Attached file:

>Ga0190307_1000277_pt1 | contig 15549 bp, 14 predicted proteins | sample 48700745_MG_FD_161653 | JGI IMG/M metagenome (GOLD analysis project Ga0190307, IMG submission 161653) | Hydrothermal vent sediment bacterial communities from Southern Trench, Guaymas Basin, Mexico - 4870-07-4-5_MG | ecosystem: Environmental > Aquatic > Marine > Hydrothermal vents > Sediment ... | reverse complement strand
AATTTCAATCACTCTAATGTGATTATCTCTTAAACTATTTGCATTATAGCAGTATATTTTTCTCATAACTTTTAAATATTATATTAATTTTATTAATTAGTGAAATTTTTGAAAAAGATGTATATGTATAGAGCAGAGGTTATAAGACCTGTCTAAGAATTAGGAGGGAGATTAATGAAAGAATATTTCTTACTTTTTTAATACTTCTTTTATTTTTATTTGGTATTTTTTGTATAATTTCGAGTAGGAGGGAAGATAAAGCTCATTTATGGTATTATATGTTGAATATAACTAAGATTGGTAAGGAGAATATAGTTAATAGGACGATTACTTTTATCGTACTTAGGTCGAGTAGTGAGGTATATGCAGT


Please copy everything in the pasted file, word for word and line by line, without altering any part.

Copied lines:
>Ga0190307_1000277_pt1 | contig 15549 bp, 14 predicted proteins | sample 48700745_MG_FD_161653 | JGI IMG/M metagenome (GOLD analysis project Ga0190307, IMG submission 161653) | Hydrothermal vent sediment bacterial communities from Southern Trench, Guaymas Basin, Mexico - 4870-07-4-5_MG | ecosystem: Environmental > Aquatic > Marine > Hydrothermal vents > Sediment ... | reverse complement strand
AATTTCAATCACTCTAATGTGATTATCTCTTAAACTATTTGCATTATAGCAGTATATTTTTCTCATAACTTTTAAATATTATATTAATTTTATTAATTAGTGAAATTTTTGAAAAAGATGTATATGTATAGAGCAGAGGTTATAAGACCTGTCTAAGAATTAGGAGGGAGATTAATGAAAGAATATTTCTTACTTTTTTAATACTTCTTTTATTTTTATTTGGTATTTTTTGTATAATTTCGAGTAGGAGGGAAGATAAAGCTCATTTATGGTATTATATGTTGAATATAACTAAGATTGGTAAGGAGAATATAGTTAATAGGACGATTACTTTTATCGTACTTAGGTCGAGTAGTGAGGTATATGCAGT